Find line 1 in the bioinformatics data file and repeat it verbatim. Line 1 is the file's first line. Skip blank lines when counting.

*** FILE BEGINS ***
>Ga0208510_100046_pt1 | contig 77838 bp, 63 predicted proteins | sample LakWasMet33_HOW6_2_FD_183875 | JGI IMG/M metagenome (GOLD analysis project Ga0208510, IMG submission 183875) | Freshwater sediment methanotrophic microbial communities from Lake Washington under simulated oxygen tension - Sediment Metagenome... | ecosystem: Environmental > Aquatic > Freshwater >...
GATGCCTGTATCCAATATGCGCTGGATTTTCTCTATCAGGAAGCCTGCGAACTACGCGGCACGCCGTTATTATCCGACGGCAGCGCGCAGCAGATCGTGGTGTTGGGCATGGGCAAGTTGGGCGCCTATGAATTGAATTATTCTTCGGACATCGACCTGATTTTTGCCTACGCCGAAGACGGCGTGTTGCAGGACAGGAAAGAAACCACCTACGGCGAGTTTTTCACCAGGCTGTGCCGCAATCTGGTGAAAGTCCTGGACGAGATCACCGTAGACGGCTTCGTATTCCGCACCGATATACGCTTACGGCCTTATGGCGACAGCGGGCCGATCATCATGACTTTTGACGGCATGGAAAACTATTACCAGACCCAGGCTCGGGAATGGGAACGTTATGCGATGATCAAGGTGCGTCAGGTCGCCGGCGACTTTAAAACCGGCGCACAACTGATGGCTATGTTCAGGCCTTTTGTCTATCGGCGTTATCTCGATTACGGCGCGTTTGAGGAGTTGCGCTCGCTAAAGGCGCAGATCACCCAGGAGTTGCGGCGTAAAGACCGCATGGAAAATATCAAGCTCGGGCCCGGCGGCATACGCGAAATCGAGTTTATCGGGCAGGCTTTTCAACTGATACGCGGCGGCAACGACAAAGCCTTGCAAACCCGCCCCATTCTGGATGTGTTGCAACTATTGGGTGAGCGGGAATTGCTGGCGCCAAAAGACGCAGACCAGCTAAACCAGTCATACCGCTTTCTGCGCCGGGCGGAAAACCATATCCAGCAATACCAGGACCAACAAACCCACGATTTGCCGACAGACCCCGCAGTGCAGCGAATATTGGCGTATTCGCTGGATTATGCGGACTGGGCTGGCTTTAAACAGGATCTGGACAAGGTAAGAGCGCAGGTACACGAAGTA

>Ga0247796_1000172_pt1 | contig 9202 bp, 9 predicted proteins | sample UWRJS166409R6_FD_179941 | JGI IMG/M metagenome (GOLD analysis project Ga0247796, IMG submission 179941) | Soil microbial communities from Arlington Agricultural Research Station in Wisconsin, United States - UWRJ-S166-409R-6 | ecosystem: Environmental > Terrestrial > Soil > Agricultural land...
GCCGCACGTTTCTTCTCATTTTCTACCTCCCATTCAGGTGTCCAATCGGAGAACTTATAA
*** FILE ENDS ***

>Ga0208510_100046_pt1 | contig 77838 bp, 63 predicted proteins | sample LakWasMet33_HOW6_2_FD_183875 | JGI IMG/M metagenome (GOLD analysis project Ga0208510, IMG submission 183875) | Freshwater sediment methanotrophic microbial communities from Lake Washington under simulated oxygen tension - Sediment Metagenome... | ecosystem: Environmental > Aquatic > Freshwater >...